London: Here are the main points from Prince Harry's first television interview to publicise his new autobiography ‘Spare’, aired on Sunday.
London: Prince Harry has defended his decision to publish a memoir that lays bare rifts inside Britain’s royal family, saying it's an attempt to “own my story” after 38 years of “spin and distortion” by others.
Harry spoke to Britain’s ITV network to promote his book, 'Spare,' which has generated incendiary headlines with its details of private emotional turmoil and bitter family resentments.
Here are the main points from Prince Harry's first television interview to publicise his new autobiography ‘Spare’, aired on Sunday.
On why he wrote the book
Harry told Britain's ITV channel he had endured "38 years... of intentional spin and distortion".
He said he had "no intention" of harming anyone in his family by releasing the book.
But he needed to speak out as "certain members have decided to get in bed with the devil to rehabilitate their image", at his and his family's expense.
On his mother's funeral
Harry recalled walking behind Princess Diana's coffin at her funeral in 1997, when he was aged just 12.
"The bridles chinking, you know, going down The Mall, the hooves going down the concrete and the occasional... gravel underneath the foot and the wails from the crowd," he recalled.
"But otherwise complete silence is something that will stick with me forever."
On Diana's death
Harry said he read the secret government file into Diana's death, redacted by his private secretary of the most graphic descriptions and photographs of the scene.
He said he had driven as an adult through the Pont de l'Alma tunnel in Paris, where she died in a car crash.
"There's a lot of things that are unexplained," he said.
"But I've been asked before whether I want to open up a, you know, another inquiry. I don't really see the point at this stage."
On his relationship with William
Harry spoke of his long-standing sibling rivalry with Prince William, how they used to fight as boys, how William ignored him at school and even tried to get him to shave off his beard before his wedding to Meghan.
He accused William of later swallowing the British tabloid media portrayal of Meghan, leading on one occasion to William physically attacking him.
Harry said that, had he not been having therapy after the trauma of his childhood, he would have fought back.
On William, Kate and Meghan
Harry said William and Kate were fans of the US legal drama "Suits" in which Meghan starred.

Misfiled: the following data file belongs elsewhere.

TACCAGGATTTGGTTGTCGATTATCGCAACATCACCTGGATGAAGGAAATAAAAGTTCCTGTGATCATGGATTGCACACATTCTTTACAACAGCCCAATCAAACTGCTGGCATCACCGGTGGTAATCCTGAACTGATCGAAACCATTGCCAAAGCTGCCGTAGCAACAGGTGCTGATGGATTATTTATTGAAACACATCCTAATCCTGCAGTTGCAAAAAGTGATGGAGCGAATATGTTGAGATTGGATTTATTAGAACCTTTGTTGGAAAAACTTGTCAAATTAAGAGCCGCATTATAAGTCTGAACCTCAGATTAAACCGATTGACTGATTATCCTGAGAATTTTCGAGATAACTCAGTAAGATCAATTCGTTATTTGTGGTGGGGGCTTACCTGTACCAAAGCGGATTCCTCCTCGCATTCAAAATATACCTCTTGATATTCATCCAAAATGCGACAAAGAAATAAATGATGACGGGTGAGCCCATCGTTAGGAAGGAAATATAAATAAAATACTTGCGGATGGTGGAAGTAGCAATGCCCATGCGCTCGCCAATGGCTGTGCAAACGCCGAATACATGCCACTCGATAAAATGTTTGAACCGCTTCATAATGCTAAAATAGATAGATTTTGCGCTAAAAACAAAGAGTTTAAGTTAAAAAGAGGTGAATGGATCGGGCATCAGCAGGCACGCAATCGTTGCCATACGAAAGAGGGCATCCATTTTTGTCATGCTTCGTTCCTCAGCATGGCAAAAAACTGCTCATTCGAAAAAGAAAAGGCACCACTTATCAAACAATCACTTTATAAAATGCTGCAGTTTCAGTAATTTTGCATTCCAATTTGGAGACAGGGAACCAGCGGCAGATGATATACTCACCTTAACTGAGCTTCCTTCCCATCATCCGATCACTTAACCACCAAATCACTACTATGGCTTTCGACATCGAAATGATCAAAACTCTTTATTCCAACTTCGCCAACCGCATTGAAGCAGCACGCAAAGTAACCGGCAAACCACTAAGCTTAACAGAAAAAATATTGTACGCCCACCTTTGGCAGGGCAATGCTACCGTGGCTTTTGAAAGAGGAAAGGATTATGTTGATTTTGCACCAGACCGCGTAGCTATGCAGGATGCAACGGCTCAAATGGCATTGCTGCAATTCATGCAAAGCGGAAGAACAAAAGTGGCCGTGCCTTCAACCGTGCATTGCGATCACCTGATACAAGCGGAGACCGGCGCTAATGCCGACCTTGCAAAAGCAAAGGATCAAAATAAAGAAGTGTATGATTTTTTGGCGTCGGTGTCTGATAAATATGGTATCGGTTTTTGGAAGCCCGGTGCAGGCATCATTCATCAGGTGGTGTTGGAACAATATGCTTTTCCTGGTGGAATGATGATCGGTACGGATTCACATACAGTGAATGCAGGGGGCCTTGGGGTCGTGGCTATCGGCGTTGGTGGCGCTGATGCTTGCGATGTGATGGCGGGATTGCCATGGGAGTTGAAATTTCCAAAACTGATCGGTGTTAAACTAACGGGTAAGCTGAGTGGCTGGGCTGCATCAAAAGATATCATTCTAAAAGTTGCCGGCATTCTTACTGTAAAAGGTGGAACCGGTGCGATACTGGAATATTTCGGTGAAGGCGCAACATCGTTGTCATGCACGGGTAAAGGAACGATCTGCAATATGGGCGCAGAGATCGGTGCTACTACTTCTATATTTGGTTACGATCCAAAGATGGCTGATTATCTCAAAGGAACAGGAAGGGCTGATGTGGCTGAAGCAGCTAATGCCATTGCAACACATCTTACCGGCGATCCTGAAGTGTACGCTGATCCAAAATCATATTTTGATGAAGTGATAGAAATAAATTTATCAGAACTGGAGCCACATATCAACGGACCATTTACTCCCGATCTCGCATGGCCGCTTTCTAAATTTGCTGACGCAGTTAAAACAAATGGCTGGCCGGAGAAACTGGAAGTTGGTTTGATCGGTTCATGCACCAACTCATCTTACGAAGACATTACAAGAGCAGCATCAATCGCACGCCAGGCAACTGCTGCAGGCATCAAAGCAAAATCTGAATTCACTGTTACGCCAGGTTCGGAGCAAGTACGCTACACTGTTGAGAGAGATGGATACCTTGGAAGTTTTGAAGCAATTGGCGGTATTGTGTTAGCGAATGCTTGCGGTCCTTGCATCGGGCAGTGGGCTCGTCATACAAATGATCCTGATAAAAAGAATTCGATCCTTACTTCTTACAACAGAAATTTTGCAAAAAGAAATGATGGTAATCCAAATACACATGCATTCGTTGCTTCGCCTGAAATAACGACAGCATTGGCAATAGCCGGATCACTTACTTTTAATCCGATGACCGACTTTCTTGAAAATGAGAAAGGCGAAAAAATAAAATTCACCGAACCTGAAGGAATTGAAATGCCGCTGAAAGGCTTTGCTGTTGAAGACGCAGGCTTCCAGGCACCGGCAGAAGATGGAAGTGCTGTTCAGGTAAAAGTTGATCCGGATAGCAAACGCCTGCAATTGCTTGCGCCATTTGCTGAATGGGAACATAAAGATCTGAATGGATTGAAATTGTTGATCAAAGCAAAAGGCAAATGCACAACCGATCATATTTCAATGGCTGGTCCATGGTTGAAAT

But he said he thought they were not expecting him to get involved with someone like Meghan and "there was a lot stereotyping" of her as a biracial, divorced American actress.
That caused "a bit of a barrier" to welcoming her to the family, he said.
Harry stressed though that William never tried to dissuade him from marrying Meghan.
On claims of royal racism
Harry denied he or Meghan accused the royal family of racism but said there was unconscious bias at the palace which still needed to be addressed.
A recent incident in which a senior courtier, Susan Hussey, repeatedly asked a black British charity worker, Ngozi Fulani, where she was "really from" was an example of that, he said.
On the media
Harry spoke at length about the British tabloid press, accusing it of complicity and collusion with the palace, as well as racism, cronyism and duplicity.
He suggested the negative coverage he and Meghan had suffered was a result of his legal claims for alleged phone hacking against three British newspapers.
The wider aim of the claims, he said, had been to rein in tabloid excesses.
Criticism of Camilla
The prince also criticised Charles's second wife and now Queen Consort.
In the book, he wrote that after Diana's death, Camilla "began playing the long game: a campaign aimed at marriage and eventually the crown".
Details appeared in media of private conversations that "could only have been leaked" by Camilla, Harry alleged.
"I love my father, I love my brother, I love my family. I will always do," Harry stressed in the interview, saying he hoped a reconciliation would "100 percent" happen in the future.
On what he wants to achieve
Harry said he believed "100 percent" he could reconcile with his family and that could have a "ripple effect across the world".
But he conceded that his father King Charles III and his brother were unlikely to read his book or watch the interview.
On the future
Harry said he was now "in such a good headspace" to deal with any tricky conversations with his family.
"It's been hard, I'm not going to lie," he said of the last few years, but added: "The reality is I've never been happier."